Setting up a private foundation requires a new, separate legal entity. It involves creating a 501(c)3 registered organization, maintaining its own board, producing a 990, getting audits done and it usually costs around $15,000 to set up.


The rule of thumb used to be that if you were interested in contributing over $1 million, it made sense to explore a private foundation. Now, with all the advances in the DAF market, Dan wouldn’t recommend anyone thinking about a private foundation with less than $5 million.


Aside from extra costs and admin, the other big difference is that private foundations can incur qualified expenses like salaries. They also have legally required board meetings which institutes a clear structure of engagement, which some families appreciate.


Most of the time, those benefits are outweighed by the fact that DAFs typically have no costs, they’re more flexible, digitally native and easier to use.


 

Common misunderstandings about DAFs by donors and nonprofits


Top misunderstandings among potential DAF Donors

“The truth is that DAFs still feel like a new tool to many donors. 1.3 million DAF accounts sounds like a big number, but I believe we’re still very much at the beginning of that adoption curve relative to where this market is going.”

Dan walked us through some of the most common areas of donor concern and hesitation with DAF adoption:


1. “I don’t want someone else involved with my donation decisions”


Here’s where people most often don’t understand the function of a DAF host. The account holder retains full discretion on when they grant money out, how much to give and to whom. Most DAF sponsors are agnostic and will not deny a grant based on mission, purpose, etc. Their review is typically providing a helpful compliance function for donors, ensuring grants go to 501(c)3 charities in good standing with the IRS.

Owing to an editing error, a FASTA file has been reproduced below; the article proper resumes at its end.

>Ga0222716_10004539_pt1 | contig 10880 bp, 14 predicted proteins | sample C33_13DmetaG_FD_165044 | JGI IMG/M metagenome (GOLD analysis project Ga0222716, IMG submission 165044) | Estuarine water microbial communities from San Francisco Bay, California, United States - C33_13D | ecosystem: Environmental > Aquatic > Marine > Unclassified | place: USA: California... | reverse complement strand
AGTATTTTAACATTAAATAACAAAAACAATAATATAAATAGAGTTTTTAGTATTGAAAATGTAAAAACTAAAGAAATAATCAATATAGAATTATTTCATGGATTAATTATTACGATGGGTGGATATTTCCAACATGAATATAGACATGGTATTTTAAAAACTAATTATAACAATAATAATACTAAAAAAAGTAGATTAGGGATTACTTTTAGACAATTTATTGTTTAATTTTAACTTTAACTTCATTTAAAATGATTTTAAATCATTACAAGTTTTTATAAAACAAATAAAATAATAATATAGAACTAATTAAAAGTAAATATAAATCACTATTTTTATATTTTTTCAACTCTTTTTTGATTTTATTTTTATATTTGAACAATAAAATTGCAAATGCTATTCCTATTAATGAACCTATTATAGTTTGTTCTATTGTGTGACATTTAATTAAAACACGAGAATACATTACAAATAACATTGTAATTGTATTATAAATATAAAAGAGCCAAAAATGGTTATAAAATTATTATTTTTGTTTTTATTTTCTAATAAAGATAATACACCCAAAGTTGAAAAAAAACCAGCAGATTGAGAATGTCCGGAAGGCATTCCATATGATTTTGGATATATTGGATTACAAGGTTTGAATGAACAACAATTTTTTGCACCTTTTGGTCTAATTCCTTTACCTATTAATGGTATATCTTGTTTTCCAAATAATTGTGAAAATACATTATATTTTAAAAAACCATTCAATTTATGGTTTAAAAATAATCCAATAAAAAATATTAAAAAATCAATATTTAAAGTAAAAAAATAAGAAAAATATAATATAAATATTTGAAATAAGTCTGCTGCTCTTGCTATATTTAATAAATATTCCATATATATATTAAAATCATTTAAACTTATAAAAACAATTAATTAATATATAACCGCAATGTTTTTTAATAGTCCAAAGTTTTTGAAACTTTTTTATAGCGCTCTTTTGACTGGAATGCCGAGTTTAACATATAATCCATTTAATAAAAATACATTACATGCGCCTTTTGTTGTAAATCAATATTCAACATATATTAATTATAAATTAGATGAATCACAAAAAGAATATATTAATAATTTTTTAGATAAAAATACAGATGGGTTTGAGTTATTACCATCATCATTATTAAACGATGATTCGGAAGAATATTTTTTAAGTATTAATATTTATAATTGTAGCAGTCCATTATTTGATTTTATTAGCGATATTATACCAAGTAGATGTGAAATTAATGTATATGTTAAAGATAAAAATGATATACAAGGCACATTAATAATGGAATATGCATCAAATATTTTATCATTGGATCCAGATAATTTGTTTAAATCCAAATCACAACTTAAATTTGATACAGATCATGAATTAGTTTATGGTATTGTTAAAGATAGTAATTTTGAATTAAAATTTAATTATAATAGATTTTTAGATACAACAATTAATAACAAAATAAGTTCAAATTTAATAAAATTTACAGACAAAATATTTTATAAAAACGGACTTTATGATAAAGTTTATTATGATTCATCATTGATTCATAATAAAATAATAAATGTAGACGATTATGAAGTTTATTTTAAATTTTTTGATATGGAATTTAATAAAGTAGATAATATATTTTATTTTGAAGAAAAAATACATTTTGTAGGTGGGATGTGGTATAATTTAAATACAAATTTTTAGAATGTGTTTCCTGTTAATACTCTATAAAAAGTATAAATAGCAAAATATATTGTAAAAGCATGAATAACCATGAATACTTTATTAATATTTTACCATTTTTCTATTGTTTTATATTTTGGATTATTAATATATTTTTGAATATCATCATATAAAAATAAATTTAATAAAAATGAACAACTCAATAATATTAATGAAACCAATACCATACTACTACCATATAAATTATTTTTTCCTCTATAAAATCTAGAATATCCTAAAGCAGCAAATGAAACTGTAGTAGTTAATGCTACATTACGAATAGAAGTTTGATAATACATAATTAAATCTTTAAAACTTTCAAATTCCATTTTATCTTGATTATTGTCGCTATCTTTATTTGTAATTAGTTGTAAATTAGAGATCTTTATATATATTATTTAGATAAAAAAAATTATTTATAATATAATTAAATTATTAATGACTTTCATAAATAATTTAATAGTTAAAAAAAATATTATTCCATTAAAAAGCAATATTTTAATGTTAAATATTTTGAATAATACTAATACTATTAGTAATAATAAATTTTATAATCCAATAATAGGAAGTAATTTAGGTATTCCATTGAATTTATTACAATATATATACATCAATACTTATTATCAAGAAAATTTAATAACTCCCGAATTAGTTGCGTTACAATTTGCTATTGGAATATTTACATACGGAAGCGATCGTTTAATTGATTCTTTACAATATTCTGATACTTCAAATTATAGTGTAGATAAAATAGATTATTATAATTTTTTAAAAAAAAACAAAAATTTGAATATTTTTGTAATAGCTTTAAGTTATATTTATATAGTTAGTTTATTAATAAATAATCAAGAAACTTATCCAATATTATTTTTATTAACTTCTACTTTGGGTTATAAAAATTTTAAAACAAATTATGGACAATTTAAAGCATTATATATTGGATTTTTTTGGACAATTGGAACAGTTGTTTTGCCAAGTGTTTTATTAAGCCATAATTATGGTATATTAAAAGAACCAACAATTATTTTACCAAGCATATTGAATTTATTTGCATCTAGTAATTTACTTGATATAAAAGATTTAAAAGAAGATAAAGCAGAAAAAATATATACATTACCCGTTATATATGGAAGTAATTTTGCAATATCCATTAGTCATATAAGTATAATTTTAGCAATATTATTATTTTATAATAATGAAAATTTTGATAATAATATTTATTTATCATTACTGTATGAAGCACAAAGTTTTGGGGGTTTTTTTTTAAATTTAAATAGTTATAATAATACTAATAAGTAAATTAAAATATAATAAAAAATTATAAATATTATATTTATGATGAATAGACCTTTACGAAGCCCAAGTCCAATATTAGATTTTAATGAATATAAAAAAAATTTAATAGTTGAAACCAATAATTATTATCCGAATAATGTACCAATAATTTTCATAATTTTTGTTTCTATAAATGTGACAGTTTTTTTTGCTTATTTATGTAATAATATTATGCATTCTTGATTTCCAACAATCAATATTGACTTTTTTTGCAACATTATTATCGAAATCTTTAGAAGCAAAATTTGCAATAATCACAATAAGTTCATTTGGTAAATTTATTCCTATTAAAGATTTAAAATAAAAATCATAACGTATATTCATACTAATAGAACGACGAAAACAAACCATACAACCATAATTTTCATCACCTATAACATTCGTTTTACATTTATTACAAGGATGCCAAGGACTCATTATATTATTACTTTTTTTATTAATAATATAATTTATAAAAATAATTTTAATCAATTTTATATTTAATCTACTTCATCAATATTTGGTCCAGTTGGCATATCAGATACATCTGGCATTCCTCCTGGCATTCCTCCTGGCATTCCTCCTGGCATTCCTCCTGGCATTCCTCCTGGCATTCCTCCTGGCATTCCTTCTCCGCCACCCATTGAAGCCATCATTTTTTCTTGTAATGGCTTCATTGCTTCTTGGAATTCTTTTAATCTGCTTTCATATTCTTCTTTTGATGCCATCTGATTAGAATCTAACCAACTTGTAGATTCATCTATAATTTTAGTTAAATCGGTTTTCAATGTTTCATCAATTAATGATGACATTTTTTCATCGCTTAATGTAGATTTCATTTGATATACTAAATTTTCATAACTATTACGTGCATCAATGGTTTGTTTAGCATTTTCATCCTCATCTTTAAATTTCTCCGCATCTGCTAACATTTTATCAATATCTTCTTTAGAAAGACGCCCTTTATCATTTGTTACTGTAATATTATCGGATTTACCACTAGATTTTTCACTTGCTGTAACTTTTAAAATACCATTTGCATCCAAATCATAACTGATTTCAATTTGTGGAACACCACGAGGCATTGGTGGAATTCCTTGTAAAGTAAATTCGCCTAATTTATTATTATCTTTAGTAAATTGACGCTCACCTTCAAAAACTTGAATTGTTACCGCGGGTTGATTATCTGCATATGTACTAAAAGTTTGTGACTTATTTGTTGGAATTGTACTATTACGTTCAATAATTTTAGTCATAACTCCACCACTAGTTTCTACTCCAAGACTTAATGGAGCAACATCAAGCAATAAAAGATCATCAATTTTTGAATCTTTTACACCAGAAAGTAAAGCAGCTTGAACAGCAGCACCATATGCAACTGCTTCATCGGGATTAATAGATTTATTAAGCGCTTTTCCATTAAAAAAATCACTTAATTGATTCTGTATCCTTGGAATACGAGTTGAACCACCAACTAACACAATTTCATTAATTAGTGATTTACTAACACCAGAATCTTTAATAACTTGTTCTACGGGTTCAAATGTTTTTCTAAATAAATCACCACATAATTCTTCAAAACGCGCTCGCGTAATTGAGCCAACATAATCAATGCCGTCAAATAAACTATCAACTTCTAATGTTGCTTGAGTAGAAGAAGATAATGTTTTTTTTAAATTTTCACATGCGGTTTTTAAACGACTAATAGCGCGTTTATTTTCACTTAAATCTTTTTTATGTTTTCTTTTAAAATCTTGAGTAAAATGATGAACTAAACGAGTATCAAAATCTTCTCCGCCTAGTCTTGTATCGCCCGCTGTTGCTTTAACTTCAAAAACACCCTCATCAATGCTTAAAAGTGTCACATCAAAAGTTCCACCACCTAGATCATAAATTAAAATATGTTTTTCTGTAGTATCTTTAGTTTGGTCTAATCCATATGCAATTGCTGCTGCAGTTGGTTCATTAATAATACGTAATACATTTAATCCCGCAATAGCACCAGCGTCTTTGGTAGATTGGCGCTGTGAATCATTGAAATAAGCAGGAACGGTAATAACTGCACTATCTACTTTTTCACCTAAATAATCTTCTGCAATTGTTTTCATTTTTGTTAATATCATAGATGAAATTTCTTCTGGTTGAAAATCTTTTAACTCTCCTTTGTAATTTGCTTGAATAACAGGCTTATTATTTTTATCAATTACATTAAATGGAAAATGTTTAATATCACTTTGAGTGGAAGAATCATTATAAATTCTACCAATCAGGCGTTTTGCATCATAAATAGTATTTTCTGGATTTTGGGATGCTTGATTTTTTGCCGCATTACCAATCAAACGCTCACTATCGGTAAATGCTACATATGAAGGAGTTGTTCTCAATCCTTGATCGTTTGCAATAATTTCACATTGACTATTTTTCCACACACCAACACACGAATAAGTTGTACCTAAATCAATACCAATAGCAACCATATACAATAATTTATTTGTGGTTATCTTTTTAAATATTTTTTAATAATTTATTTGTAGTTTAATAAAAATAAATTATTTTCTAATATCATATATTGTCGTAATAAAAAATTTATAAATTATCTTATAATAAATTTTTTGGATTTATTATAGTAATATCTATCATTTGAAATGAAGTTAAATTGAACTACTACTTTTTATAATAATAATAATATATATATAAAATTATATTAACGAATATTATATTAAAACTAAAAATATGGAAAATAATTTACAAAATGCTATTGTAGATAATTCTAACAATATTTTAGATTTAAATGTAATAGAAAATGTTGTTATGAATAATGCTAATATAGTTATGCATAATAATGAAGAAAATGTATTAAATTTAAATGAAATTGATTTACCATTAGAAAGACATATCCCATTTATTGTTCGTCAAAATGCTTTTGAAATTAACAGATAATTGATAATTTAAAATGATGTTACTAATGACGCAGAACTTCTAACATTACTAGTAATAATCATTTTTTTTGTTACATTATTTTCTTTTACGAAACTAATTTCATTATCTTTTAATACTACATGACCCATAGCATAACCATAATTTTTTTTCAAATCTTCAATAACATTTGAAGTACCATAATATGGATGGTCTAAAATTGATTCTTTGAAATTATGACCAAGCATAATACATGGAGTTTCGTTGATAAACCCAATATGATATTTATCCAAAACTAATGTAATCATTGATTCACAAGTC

The account holder also has complete control on how the money or assets in a DAF account are invested. There are only restrictions on where money goes out of the account (only to 501(c)3 charities) and what can be received in return for those transactions (nothing! DAF grants can’t be made in exchange for gala tickets, auction items, etc.)


2. "DAFs don’t have anything to do with Planned Giving”

A common mistake made by donors (and many nonprofit fundraisers working with them!), is to not include Donor-Advised Funds in their planned giving discussions. Many donors neglect to include a bequest recommendation for their DAF should they pass away before the full balance is spent. Since most people are not setting up DAFs to exist in perpetuity, it’s a great opportunity for the donor to proactively name one or a few choice organizations to benefit in case anything should happen to them.


3. “Aren’t DAFs only for the ultra wealthy and older people?”


Historically, yes, DAF account holders tended to be in the ultra high net worth bracket and were older. But the explosion in mobile-first DAF providers with much more accessible models and fully digital experiences has upended that stereotype.Most DAF providers have low to no minimums to get started and have invested heavily in the user experience of setting up and managing Donor-Advised Funds online.


 

Addressing Donor Advised Fund criticism

“I do want to make sure tools like DAF are in fact a successful tool for philanthropy and are having a positive impact, so it’s important to have active discussion and debate. However, the vast majority of “naysayers” I’ve come across just aren’t familiar with the actual data related to DAF usage, which organizations like the National Philanthropic Trust have spent years researching.”

1. “DAF holders are withholding money from nonprofits”


20% of DAF balances tend to be granted away every year and these dollars are moving faster in and out of DAFs to charities than ever before. Alternative vehicles can take decades or lifetimes to distribute their funds (like Remainder Trusts) or limit annual payouts to 5% per year (like private foundations). Because of how low cost and accessible DAFs are, they are also incredibly efficient and maximize how much grant dollars are ultimately paid out to nonprofits vs. admin or overhead expenses like a foundation.


DAF support of nonprofits is also incredibly resilient. During the Great Recession of 2008-2009, DAF giving actually increased when all other giving went down. It’s the kind of stable support nonprofits desperately need.